Accordingly, in a preferred form, the present invention contemplates making up a reflector, such as the reflector 13, for example, by providing a rigid backing plate or member 16 (FIGS. 2, 3 and 5) that has at least its front face shaped to the contour necessary to correctly reflect or focus light rays from the source 12.
Next, a flexible carrying member or sheet 17 is treated while it is in the flat (FIG. 4) in a manner to be more fully hereinafter discussed to form a reflective coating 18 on a surfa ce thereof. Because the coating is applied while the surface being coated is flat, there will be no problems encountered in producing any of the different types of coatings used for such purposes on the carrying member 17 with sufficient uniformity to meet the most rigid specifications by known techniques.
The coated carrying sheet 17 is then conformed to and preferable secured against the shaped surface of the backing member 16 (FIG. 3) in any desired manner, for example, by the use of an adhesive 19. Because of the flexible nature of the coated carrying sheet 17 it can be readily flexed, shaped and fitted to conform exactly to the shaped face of the backing member 16 and so provide a reflective surface for the reflector of the precise contour desired.
To set forth more specifically and in greater detail the novel features of the invention, there is described in the example below the procedures followed in producing a particular and representative type of light fixture in accordance with the invention.
EXAMPLE The problem was to provide light fixtures utilizing up to 2,000 watt quartz-iodine lamps as sources of radiant energy, with temperature potentials up to 1,300 F., and requiring a selectively reflective coating directly behind the source in an arcuate curvature similar to that shown in FIG. 1.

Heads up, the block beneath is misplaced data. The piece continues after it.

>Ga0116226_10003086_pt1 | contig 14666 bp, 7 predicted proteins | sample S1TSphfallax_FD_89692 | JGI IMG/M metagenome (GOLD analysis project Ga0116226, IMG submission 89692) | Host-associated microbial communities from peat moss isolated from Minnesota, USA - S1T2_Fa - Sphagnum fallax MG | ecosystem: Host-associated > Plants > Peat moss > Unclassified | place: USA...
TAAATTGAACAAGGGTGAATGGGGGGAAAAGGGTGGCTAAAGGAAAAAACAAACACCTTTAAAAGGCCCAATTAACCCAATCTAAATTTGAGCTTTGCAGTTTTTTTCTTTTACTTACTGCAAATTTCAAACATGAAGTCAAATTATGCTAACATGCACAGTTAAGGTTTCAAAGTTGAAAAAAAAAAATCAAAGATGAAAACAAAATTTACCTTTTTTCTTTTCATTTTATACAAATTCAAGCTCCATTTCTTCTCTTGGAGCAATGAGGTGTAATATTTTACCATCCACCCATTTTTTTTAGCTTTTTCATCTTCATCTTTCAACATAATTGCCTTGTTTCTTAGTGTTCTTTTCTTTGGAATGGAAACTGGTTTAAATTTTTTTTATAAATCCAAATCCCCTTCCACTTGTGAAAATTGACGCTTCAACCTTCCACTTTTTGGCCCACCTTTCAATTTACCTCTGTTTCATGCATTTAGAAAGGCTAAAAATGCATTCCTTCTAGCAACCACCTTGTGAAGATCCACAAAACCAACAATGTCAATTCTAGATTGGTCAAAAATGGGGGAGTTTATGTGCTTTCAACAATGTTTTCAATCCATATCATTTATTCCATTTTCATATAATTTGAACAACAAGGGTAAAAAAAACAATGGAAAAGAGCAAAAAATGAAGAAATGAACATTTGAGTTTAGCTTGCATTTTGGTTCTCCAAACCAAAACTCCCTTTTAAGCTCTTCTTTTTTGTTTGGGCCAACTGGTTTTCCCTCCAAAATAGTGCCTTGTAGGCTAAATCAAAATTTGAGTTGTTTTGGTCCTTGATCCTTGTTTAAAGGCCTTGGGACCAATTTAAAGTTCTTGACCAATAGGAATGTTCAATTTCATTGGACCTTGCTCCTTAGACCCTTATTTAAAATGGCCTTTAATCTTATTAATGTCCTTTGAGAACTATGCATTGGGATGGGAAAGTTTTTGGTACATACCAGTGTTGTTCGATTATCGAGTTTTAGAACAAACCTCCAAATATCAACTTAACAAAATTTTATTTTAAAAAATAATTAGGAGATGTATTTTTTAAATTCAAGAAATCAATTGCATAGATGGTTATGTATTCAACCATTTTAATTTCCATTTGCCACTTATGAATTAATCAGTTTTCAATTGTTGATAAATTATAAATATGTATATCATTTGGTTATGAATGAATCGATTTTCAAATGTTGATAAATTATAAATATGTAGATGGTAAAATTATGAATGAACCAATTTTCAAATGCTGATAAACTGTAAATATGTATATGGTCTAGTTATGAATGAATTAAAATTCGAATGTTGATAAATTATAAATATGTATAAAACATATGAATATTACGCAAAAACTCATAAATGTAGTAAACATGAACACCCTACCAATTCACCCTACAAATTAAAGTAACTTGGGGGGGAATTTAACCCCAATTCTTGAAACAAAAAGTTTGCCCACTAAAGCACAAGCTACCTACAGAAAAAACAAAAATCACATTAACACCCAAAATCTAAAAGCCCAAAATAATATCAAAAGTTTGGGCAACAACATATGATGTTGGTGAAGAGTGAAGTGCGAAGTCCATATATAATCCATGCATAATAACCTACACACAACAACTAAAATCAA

Both glass and metal can be and, of course, are commonly used as body portions of reflector elements. For this particular purpose, however, metal was preferred and black, anodized aluminum alloy in a thickness of 0.032 inch, of the desired outline and shaped to the required curvature, was selected to provide a rigid backing member 16 (F165. 2 and 3) capable of absorbing infrared or heat rays reaching it from the source 12, converting them into heat energy and then dissipating the heat.
Also, because ofthe potentially high temperatures, a highly heat resistant as well as flexible sheet was required for the carrying member 17. Polyimid resin sheeting met the necessary specifications and sheets of Duponts Kapton H polyimid film in thickness of from 0.001 inch through 0.005 inch were selected because of their availability. Since various thicknesses of plastic in this range were used and proved satisfactory, thickness is not deemed critical except as it affects the factors of desired color, flexibility and handling. This plastic sheeting also transmitted satisfactorily in the infrared portion of the spectrum and was susceptible of sand blasting where a matte finish was desired.
Sheets of the plastic cut to the desired outline were then coated, with the plastic sheets in the flat, by employing well known vacuum deposition filming procedures, generally described in U.S. Pat. No. 2,383,469 issued Aug. 28, 1945 to Colbert et a1. More particularly, the coating comprised alternate layers of highand low-index materials of one-quarter wavelength each; titanium dioxide (TiO being the highindex material and magnesium fluoride (MgF the low-index material. This resulted in a cold mirror coating having the optical properties shown by the spectural curve in FlG. 7. Other highand low-index materials may be used to provide a coating having substantially the same optical properties.